A Hyena on My Sidewalk

Mirta Rosenberg
Translated from the Spanish by Yaki Setton & Sergio Waisman

Why did that hyenafollow me, did it pity me?Unpleasant animal,friendly thoughaccording to the ethologists,the very great epicenewas a bitter drink for me.What is that woman laughing at,                                      that hyena?What is she laughing at? Is she a womanor making a scene? The famoushysterical laughter? If she's not evenfrom the Americas, could she bedisoriented? Red she livesalmost next door and I,who wish to become nothing,have to listen to her adviceand dumb warnings:"in your condition,"she's said on several occasions,"you can't demand so much.But that's why I'm here, so you can have needs,"and she feinted as if to kiss me.My scavenger neighborwaits and belabors.Although sometimes I get panicky,something about this canine attracts me:though I live sitting down, frankly in diminishment,she still thinks to my astonishment,                                    —indulgent obscene hyena—that my flesh is a worthy arena.

Una Hiena en Mi Vireda

¿Por qué me siguióesa hiena, le habré dado pena?Antipático animal,amable sin embargoal decir de los etólogos,la grandísima epicenafue para mí un trago amargo.¿De qué se ríe esa mujer,                         esa hiena?¿De qué se ríe? ¿Es mujero hace la escena? ¿La famosarisa histérica? Si ni siquieraes de América, ¿estarádesorientada? Vive rojacasi al lado y yo,que quiero convertirme en nada,tengo que oír sus consejosy necias admoniciones:"en tus condiciones",dijo en varias ocasiones,"no podés exigir demasiado.Pero estoy acá para eso, para que puedas necesitar",y amagó con darme un beso.Mi vecina carroñeratiene paciencia y espera.Aunque a veces me de pánico,algo me atrae de este cánido:pese a que vivo sentada, en franco diminuendo,parece seguir creyendo,                          —indulgente hiena obsecna—que mi carne vale la pena.

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Photo of Mirta Rosenberg
Photo:
Valentina Rebasa

Mirta Rosenberg (Rosario, 1951 – Buenos Aires, 2019) was an Argentine poet, translator, and editor. She developed a unique style, influenced in part by the British and US poets she translated, that manifests sharp emotional revelations and an intense subjectivity, while reflecting on the linguistic and formal construction of language itself. Her books of poetry include Pasajes (1984), Madam (1988), Teoría sentimental (1994), El arte de perder (1998), El árbol de palabras (2006), El paisaje interior (2012), the anthology El arte de perder y otros poemas (2015), and Cuaderno de oficio (2016). She was a key member of Diario de Poesía (1986 – 2012) and founded the prestigious independent press Bajo la luna in 1990. Her poetry has been included in numerous anthologies, and individual poems have been translated into English, French, and German. She was awarded, among others, a Guggenheim Poetry Fellowship and a Konex Foundation Award.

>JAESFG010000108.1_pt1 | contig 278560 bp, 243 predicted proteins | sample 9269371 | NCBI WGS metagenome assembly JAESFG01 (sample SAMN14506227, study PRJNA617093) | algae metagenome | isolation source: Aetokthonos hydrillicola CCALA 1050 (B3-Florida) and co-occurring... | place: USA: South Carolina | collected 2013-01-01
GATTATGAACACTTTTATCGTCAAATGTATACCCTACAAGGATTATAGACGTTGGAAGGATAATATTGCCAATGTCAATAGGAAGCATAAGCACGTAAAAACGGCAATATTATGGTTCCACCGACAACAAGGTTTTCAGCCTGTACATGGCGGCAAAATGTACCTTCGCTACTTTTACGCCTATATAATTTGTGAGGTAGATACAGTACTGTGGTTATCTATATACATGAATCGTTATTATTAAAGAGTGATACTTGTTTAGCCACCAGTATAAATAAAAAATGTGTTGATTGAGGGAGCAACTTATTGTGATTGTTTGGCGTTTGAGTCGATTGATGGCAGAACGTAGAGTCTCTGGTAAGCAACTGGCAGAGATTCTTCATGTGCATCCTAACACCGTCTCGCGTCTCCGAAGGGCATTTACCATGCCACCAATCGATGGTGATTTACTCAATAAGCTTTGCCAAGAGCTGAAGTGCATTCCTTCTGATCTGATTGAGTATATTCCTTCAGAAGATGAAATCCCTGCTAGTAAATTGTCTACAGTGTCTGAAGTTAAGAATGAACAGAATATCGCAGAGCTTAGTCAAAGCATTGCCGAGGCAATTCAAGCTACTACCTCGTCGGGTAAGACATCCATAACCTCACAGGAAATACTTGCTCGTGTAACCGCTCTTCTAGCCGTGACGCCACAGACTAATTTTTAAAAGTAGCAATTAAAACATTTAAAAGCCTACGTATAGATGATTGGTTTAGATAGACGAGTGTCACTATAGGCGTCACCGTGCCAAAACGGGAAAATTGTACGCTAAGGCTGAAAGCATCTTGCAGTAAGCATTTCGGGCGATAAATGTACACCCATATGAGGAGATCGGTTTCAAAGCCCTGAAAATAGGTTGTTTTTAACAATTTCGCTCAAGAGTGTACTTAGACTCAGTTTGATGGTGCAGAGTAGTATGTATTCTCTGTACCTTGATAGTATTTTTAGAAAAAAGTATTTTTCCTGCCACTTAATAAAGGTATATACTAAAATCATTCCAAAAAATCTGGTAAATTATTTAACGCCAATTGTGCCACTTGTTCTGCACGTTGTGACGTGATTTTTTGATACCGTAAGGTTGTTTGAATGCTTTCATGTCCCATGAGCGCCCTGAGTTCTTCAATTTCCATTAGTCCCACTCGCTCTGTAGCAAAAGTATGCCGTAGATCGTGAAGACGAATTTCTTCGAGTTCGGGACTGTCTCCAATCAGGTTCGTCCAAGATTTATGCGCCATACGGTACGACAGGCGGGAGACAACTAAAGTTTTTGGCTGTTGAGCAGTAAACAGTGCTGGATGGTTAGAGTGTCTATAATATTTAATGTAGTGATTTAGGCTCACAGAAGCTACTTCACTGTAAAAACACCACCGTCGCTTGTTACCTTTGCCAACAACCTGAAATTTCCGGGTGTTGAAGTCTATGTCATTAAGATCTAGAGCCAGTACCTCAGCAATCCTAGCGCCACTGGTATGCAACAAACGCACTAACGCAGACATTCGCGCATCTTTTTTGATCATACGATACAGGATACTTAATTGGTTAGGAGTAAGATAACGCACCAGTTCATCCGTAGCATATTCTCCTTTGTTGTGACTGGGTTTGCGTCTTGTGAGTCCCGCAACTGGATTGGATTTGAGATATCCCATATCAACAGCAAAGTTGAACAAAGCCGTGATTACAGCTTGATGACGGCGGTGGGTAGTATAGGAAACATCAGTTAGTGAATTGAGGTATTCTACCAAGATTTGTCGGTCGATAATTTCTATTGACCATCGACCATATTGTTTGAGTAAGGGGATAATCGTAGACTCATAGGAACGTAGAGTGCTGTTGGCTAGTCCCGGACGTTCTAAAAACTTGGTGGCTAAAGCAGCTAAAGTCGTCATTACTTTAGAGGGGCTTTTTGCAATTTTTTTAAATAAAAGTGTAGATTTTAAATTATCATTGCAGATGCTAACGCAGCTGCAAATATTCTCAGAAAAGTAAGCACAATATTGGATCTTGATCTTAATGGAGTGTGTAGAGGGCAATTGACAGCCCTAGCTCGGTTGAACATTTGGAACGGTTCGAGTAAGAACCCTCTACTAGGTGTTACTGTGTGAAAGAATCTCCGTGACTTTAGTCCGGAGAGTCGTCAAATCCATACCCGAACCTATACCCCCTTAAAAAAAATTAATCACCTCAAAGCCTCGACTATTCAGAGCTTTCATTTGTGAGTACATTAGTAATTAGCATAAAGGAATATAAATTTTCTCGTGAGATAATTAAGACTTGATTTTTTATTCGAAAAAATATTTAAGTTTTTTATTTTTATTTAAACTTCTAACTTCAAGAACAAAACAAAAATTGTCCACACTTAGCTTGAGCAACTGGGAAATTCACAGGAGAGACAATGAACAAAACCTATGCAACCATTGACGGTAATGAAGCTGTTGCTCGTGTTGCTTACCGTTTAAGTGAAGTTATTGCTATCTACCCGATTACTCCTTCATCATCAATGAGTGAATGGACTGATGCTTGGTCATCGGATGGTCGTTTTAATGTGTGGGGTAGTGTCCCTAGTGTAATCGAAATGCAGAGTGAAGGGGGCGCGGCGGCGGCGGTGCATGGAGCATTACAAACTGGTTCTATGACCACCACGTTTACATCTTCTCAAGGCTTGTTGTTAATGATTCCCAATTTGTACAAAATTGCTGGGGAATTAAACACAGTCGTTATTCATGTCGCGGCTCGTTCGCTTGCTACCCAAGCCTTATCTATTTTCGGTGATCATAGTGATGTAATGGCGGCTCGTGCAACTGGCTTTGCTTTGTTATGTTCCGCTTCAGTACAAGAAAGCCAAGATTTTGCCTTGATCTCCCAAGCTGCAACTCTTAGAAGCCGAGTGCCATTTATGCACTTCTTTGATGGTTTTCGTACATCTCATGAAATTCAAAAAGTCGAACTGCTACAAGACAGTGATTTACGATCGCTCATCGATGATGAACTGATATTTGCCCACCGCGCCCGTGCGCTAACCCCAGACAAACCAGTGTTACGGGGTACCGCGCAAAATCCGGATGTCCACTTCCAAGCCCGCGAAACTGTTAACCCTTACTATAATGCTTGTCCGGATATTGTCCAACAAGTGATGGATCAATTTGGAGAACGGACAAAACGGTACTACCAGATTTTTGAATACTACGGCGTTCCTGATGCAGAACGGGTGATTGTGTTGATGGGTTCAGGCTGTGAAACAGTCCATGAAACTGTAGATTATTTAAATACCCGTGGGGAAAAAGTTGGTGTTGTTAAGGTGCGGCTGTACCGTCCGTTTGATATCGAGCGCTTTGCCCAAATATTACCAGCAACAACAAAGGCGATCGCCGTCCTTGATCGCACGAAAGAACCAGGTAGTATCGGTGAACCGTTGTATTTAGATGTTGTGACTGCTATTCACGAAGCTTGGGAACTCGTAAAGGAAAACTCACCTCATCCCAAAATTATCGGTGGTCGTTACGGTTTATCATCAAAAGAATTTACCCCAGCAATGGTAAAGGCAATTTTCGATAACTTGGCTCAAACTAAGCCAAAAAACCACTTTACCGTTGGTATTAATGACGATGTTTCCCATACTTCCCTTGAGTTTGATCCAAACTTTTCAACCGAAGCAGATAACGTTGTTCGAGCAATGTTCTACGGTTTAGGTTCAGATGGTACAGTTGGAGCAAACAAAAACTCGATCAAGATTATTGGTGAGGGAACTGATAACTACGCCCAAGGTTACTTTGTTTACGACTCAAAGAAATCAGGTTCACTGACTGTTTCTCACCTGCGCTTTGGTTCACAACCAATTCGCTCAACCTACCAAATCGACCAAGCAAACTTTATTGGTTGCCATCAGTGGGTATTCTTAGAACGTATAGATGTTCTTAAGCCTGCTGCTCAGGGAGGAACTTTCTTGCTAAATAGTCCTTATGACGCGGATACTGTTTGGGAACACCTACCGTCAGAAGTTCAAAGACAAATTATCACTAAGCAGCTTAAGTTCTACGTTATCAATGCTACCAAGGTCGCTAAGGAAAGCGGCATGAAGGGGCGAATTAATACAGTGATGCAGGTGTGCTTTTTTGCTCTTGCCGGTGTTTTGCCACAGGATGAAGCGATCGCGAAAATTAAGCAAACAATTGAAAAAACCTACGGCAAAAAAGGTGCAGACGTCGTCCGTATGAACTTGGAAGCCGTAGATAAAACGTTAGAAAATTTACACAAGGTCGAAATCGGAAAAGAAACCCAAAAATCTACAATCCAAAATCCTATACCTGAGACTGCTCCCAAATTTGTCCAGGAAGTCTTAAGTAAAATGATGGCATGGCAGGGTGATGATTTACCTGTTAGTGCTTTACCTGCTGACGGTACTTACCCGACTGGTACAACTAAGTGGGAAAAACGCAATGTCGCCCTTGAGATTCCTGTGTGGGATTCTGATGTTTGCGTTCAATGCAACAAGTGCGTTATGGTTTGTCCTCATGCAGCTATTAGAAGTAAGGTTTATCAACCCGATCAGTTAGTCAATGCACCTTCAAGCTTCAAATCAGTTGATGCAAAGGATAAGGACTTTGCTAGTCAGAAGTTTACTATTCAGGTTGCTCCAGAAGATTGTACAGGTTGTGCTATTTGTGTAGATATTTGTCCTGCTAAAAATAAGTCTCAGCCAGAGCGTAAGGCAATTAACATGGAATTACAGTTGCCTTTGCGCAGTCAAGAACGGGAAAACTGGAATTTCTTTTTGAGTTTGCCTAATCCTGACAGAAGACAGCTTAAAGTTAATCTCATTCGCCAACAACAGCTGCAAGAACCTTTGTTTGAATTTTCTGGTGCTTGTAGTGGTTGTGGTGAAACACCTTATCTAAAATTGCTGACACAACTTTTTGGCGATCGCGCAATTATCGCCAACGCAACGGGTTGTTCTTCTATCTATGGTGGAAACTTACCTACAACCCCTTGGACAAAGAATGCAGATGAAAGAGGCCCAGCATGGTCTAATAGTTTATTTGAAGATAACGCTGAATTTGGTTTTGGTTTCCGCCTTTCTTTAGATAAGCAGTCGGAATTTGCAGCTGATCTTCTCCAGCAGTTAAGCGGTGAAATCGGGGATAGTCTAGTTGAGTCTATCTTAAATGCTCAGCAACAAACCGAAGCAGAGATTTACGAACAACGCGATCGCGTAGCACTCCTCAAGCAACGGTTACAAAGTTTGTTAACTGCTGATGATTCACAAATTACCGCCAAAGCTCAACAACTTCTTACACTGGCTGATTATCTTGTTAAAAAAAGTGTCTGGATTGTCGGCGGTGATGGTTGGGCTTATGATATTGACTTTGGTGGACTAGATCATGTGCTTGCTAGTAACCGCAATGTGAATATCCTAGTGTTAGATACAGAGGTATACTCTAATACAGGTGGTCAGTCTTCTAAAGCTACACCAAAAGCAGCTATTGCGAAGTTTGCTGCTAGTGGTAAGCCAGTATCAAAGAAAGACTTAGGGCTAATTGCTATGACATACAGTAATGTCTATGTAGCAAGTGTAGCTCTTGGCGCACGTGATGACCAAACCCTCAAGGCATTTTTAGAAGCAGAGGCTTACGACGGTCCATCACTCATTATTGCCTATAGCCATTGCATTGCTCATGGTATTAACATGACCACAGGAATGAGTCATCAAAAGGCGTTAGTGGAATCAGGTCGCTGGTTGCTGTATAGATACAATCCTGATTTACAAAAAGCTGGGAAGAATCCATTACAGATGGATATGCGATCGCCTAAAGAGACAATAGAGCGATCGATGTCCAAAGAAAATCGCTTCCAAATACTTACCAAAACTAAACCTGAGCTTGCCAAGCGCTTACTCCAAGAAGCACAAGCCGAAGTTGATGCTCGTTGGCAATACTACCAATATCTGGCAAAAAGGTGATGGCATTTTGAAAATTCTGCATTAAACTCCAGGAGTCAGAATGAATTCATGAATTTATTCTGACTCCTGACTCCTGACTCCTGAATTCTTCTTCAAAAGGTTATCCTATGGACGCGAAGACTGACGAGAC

Yaki Setton and Sergio Waisman
Photo:
Photo of Yaki Setton by Valentina Rebasa; Photo of Sergio Waisman by Emma Waisman

Yaki Setton was born in Buenos Aires, Argentina in 1961. He has published eight books of poetry, including Quirurgia (Paradiso), Niñas (Bajo la luna), Nombres propios (Bajo la luna), La educación musical (Bajo la luna), Lej-Lejá (Bajo la luna), El beso (Bajo la luna) and Langosta (Bajo la luna, 2023). A chapbook English-language version of A Musical Education (translated by Sergio Waisman) was published by Toad Press in 2020. He is a Professor of Creative Writing at the University of Buenos Aires, Argentina.

Sergio Waisman has translated, among others, The Underdogs by Mariano Azuela (Penguin), three books by Ricardo Piglia, Juan José Saer’s The Regal Lemon Tree (Open Letter Books), and three titles for Oxford’s Library of Latin America. In 2000 he received an NEA Translation Fellowship Award for his work on Piglia’s The Absent City (Duke). He is also the author of Borges and Translation (Bucknell), and the novels Irse (Bajo la luna) and El encargo (Mansalva). He is a Professor of Spanish and Latin American Literatures at The George Washington University.

Cover of Interior Landscape by Mirta Rosenberg

Brooklyn, New York

"Mirta Rosenberg envisions an “age whose syntax, deeper, separate and steady,” envelops her whole. And there she dwells, in calm and incantation. All knickknacks and whatnot forbidden / leave your shoes outside / who steps into her house of words?"

—Kristin Dykstra

"Her style is rhythm and her style is a kind of faith (...) What rhythm is this? It is a respiration, and it comes… from a play of lexical and phonetic reiterations… It is a cadence of echoes that lead the way to emotion, to irony, and to a trembling, and which serve to mark the discourse, to break it up… In this kind of dance or balancing act, the words head toward an echo, they come from an echo, they swerve suddenly with slight alterations in sounds or signs…"

—Olvido García Valdés

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